I’ve never been to a funeral where a single bouquet of flowers hid the entire casket. The casket couldn’t have been more than 18 inches long. It was cold. It was windy. It was November. The cemetery was a small clearing in the heart of rural hills and trees that were fall hollows of their former spring selves.
The people shuffled around, kicking browned leaves, glancing at the casket, trying not to stare at the would’ve-been parents. “That’s just what He wanted baby,” the almost-mother replied to a questioning child.
The small group of relatives gathered to hear the preacher’s answers: “We gather here together on this somber occasion…As we are family…In Joey’s memory…I know you have…questions…anger…pain…Sometimes, it just doesn’t make sense…”
Sometimes, it just doesn’t make sense. Sometimes, we just can’t understand.
Against this picture stands another set of word-thoughts: “Immanuel,” “Incarnation,” “Good News,” “Hope,” “Life abundant.”
Perhaps I shouldn’t say “against this picture.” Perhaps I should say “within” or “alongside this picture.” For, more and more, I am convinced that these words (Good News and the like) say great and deep things about our God and His response to and view of suffering. Moreover, I am convinced that we cannot fully understand the meaning of these words when we detach ourselves from suffering.
What is hope? What does “life abundant” even mean in the midst of incredible, inexplicable, seemingly-arbitrary pain and suffering? What is “Good News” for the poor, for the almost-mother, for the once-was-wife?
Sure, our classrooms, our theologians, our Scriptures can give us a veiled understanding of these answers and ideas, but it is only in the midst of suffering itself that we begin to know. (And I do not presume that I have begun to know.)
If this is true that we cannot fully understand things that are central to the Gospel apart from suffering, what does this mean? Can we know God, can we know Christ’s Gospel without knowing suffering and its cousins and victims? Can we know Him apart from our poor, our broken, our crushed neighbor? Can we know Him apart from the grinding poverty of our brothers and sisters?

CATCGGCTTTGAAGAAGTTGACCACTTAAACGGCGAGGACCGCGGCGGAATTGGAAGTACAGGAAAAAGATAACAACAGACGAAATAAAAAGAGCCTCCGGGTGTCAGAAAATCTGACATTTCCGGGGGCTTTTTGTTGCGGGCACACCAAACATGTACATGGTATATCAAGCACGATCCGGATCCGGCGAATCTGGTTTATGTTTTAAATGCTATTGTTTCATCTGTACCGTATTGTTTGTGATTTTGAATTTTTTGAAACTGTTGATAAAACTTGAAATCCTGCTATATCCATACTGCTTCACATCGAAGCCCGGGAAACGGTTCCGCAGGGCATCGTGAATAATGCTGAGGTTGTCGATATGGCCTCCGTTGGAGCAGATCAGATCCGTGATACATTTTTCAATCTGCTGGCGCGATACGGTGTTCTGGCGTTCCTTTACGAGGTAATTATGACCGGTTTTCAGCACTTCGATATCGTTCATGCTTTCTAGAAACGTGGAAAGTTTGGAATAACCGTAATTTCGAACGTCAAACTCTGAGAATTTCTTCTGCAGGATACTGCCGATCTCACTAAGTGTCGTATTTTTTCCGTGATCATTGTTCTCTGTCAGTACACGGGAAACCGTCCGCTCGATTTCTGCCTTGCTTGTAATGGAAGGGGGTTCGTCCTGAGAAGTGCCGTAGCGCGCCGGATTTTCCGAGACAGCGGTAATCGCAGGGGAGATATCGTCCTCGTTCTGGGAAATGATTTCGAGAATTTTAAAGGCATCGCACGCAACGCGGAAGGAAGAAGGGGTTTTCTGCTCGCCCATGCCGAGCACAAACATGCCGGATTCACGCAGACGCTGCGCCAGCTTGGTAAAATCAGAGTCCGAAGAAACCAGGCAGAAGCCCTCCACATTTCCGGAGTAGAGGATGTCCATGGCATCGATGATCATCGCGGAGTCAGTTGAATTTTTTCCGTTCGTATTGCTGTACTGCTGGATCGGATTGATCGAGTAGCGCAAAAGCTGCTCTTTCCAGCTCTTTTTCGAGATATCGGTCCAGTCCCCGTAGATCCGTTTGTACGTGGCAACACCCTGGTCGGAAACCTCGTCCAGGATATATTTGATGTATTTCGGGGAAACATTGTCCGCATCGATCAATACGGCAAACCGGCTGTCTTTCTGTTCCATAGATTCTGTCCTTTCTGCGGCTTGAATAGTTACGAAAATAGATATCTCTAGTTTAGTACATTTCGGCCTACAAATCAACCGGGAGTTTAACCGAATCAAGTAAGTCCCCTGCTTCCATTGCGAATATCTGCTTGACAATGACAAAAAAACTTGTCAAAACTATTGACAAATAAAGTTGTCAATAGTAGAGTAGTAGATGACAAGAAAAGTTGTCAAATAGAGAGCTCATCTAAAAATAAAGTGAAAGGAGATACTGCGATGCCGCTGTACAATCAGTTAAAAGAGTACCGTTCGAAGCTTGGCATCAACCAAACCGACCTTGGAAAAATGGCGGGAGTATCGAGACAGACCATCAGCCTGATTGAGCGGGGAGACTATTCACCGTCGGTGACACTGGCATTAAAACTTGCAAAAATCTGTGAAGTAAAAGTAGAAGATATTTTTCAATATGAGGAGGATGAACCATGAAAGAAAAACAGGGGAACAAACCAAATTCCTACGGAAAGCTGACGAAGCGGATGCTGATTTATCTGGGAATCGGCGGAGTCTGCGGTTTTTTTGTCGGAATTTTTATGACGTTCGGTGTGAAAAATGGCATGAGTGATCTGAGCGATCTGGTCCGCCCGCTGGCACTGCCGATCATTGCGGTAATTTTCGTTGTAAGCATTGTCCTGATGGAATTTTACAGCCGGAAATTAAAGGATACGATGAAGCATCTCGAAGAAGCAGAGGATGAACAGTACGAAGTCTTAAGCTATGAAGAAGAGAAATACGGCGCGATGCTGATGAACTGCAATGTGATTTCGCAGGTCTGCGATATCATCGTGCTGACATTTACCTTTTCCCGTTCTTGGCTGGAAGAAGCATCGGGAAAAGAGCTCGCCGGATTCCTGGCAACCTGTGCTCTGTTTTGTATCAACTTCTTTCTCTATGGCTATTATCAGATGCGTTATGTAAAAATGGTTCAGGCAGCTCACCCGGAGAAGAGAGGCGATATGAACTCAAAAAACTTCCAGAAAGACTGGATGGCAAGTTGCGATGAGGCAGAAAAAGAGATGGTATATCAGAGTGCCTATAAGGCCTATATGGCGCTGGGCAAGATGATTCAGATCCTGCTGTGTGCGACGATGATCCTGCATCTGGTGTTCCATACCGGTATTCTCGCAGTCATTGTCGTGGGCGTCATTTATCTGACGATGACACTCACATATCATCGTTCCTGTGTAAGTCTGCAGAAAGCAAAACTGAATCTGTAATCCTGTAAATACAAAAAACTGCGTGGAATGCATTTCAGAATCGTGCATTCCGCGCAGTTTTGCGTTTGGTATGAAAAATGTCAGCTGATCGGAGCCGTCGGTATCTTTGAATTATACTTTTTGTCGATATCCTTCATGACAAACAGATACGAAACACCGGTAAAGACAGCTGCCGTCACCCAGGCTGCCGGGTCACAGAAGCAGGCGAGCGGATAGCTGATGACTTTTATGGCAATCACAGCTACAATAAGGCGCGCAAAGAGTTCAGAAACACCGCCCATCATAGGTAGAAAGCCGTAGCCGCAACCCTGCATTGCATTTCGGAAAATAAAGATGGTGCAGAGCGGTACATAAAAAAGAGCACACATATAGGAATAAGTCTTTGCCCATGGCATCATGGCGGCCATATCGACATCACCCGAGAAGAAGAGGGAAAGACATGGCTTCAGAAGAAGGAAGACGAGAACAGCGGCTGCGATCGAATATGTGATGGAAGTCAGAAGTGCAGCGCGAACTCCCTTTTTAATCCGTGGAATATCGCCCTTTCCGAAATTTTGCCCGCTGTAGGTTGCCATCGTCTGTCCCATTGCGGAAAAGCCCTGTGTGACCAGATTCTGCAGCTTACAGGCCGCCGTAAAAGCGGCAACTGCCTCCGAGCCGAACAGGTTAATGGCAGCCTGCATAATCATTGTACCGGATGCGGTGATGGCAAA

I’m not sure that we can. In fact, I think that our tendency—if we detach ourselves from the suffering of our neighbor—is to conflate these very words of the Gospel (Good News, life-abundant, etc.) with cultural values that are often foreign to our Lord. This is a dangerous, and idolatrous, place to be. But we are so good at avoiding suffering—ours and others.
I do not mean to be morbid here. I do not mean to assert that we enter into suffering for suffering’s sake. Instead, I propose that we enter into the suffering of our neighbors for (at least) two reasons (and there is more to say about these two). First, we enter because God Himself did not sit idly by while this world suffered and raged against itself. Instead, we meet Him, beat Him, bury Him—”in the flesh.” Secondly, we enter because of Christ’s identification with the poor and suffering (Mt. 25:31-46). Can we truly know the Lord if we do not in some way enter into the anguish of our neighbors: “love thy neighbor.”
“Immanuel,” “Incarnation,” “Good News,” “Hope,” “Life abundant”: the Almighty Creator of the Universe poured Himself out, leaving all behind and becoming nothing, even unto death in the most shameful and torturous manner (Phil. 2:6-11). And He calls us to a lifestyle that is the same—making ourselves nothing, entering into the lives of our neighbors. “Follow me,” He says.
I do not suppose that I have this all figured out and to hint that I do not seek my own comfort above most other things. But I do believe that we must lay down ourselves: that we must travel down hollows to stand in the emptiness with would-be-parents; that we must share tables, meals and lives together with our neighbors who are struggling; that we must—in a myriad of small and great ways—attempt to find the glory of the Lord manifested in the sacrament of the poor and suffering. In the process, it is often that we do find our Lord, that we do love our neighbor, and that we also find ourselves.